If you’ve visited the Olive Grove Oundle before or taken a look at our ornamental trees online, then you’ll know that we are home to a range of impressively pruned trees. Whether you’re after a horse, Eiffel Tower, teddy bear or t-rex – we’ve got trees in an array of designs. These works of art take a lot of skill to create but can be maintained with regular pruning.
While creating an ornamental design may be a bit too tricky, keeping a regular maintenance routine in place when it comes to pruning will ensure that your garden looks good year-round.
Today we’re starting with the basics of topiary trees (the art of training plants into stylised shapes) and pruning to help you maintain your trees and shrubs.
Plan before you make a cut
Firstly, check that you can undertake the work required. For example, are you capable of doing the work yourself? And is it safe to do so? You should also check that a Tree Preservation Order isn’t in place or that it’s not in a conservation area, as this could affect whether you can begin the work. If in doubt, contact your local council.
Before you begin cutting your tree or shrub, take a step back and look at where the plant needs pruning. Remember to take a look at it too, so that you don’t cut one side back drastically and not the other.
You try to work with the natural shape of the plant, as going against this can lead you to produce a result which looks unsightly.
Are there any damaged, diseased or dead branches? If so, they’ll need to come off too; as they not only look unsightly but could cause further issues to the plant in question. Take care to clean your tools with disinfectant to avoid the spread of disease to other plant areas if there is disease damage.
It’s also important to keep in mind that you can take away, but you can’t add. So, prune with caution and plan how much you need to take off in advance.
Trees that lose their leaves in winter (deciduous trees) are often pruned in autumn and winter, although in some cases summer pruning may be necessary for trees which grow quickly or require additional maintenance. Evergreen trees will not need pruning unless there are dead and diseased branches; in which case, you can remove these in late summer.
If you are cutting a plant stem, then cut just above the bud (about 0.5 cm higher) or side shoot on an outward-facing branch, this will help to avoid branches rubbing together. If you cut too close to a bud, then it could die off, and if you cut too far away then the stub could be at risk of rot or infection.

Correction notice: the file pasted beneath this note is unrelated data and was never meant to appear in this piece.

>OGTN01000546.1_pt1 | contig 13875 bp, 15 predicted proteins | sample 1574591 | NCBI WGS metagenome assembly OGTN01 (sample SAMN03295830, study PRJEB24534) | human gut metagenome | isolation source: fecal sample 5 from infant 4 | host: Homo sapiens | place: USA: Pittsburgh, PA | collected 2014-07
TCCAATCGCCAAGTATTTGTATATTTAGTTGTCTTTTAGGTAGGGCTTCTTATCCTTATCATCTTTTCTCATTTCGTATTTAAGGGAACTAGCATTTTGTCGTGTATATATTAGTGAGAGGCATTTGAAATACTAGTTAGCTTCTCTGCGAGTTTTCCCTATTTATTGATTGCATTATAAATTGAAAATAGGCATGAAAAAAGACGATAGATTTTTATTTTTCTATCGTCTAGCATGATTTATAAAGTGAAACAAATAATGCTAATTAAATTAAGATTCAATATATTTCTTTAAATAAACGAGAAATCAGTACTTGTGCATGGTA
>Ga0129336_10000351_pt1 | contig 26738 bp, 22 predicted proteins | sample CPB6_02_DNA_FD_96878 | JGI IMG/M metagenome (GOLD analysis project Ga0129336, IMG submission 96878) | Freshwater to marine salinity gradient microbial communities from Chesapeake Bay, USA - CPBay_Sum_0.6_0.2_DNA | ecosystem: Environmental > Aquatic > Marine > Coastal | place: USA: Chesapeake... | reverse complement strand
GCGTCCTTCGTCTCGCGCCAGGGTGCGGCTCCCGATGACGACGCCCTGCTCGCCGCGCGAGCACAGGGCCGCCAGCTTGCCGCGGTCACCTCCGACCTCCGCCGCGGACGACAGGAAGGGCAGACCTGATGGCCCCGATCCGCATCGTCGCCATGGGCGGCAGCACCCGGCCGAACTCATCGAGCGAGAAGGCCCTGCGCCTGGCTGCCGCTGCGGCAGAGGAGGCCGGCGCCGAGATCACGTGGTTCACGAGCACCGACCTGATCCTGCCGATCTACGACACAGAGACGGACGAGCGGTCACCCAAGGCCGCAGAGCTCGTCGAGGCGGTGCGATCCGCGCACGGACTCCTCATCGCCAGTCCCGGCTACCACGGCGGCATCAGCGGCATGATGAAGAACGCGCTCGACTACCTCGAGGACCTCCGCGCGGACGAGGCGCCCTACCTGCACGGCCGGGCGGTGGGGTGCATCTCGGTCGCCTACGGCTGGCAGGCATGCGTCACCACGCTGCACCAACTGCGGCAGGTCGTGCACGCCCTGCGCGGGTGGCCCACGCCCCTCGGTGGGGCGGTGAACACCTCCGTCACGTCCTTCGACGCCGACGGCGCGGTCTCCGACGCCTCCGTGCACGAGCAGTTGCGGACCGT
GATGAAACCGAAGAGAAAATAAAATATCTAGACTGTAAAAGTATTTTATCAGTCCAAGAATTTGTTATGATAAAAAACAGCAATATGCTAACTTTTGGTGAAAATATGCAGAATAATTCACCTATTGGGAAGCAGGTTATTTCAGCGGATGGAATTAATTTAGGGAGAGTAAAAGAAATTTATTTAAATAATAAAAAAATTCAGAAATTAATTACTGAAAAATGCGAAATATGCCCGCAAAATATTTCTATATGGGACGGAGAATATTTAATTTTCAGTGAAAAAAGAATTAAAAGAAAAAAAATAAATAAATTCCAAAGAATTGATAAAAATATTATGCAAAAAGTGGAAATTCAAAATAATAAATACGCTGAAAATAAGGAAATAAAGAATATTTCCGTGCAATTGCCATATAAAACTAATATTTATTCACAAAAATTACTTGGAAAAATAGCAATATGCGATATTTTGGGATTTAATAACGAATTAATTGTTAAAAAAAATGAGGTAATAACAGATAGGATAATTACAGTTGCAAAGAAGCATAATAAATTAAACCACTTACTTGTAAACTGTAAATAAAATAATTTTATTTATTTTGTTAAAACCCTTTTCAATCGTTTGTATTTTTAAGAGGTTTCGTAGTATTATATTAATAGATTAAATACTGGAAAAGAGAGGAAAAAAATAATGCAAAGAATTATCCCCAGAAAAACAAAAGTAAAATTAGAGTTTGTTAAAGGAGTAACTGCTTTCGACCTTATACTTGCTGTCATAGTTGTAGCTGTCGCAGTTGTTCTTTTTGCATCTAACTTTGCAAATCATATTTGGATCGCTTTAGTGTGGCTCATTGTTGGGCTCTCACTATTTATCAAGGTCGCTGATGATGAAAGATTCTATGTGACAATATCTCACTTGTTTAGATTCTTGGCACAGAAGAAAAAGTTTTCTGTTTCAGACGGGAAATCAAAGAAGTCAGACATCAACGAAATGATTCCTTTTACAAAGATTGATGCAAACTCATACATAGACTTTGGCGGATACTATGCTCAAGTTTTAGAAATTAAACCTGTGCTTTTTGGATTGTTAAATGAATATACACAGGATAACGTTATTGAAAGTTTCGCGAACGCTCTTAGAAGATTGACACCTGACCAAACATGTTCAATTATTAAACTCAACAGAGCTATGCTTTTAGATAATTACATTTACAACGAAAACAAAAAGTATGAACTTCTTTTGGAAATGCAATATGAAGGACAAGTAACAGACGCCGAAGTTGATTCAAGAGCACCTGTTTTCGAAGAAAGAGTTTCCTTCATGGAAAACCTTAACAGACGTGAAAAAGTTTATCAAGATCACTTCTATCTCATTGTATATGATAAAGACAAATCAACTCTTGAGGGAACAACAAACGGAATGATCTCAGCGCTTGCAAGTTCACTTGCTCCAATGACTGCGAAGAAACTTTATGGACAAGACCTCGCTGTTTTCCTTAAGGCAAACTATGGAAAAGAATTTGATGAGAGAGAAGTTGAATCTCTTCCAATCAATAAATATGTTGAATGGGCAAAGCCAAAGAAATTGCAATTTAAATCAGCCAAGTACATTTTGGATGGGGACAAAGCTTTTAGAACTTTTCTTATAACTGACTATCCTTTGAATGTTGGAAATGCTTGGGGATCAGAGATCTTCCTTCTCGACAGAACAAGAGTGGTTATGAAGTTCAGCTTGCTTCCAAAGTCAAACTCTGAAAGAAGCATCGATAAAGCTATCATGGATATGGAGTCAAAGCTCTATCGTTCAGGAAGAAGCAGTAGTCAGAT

For larger branches, an undercut should be made approximately 30cm from the trunk, followed by an overcut to prevent the bark tearing. If you are removing the tree stub, follow the same procedure, and angle the cut so that a slope is created to angle rain off.
Take care to avoid removing the ‘leader’ (the highest growing point of the tree) as this allows the tree to develop naturally. You should also only prune around one-quarter of the trees leaf area in one year.
Smaller shrubs which flower on new wood require pruning annually, as this ensures that flowering is improved and can help to extend their life span. Larger shrubs do not require as much pruning unless they need unhealthy shoots removing. Shrubs should be pruned in spring, once the last frost has passed to avoid any damage to shoots.
Evergreen shrubs should have around one-third of older wood removed in total, with any diseased or dead shoots removed if required. If shoots are interfering with the appearance of the shrub then these can also be removed, but leave a stem rather than a stub. Once pruned, fertiliser or feeder can benefit the plant.
Formative hedge pruning can be carried out in winter or spring and is the process of tree shaping while it is young for the first few years after it has been planted. Maintenance trimming can be completed one or twice a year in either spring or summer.
To cut your hedge in a straight line; tie a piece of string from either side to act as a guide. Ensure that you regularly take a step back to assess your work and look at where needs additional pruning.
If you want to cut to a specific design, or shape the top of a hedge, it can be helpful to create a template of your desired shape from cardboard or a piece of wood. Place this on top of your hedge and move it along as you cut.
Depending on the size of your hedge you’ll want to use either hand-held shears or an electric trimmer. If using shears, the hedge should be parallel with the blades of the shears. If using an electric trimmer, the blades should be parallel to the hedge and you should work in a sweeping action from the bottom towards to top.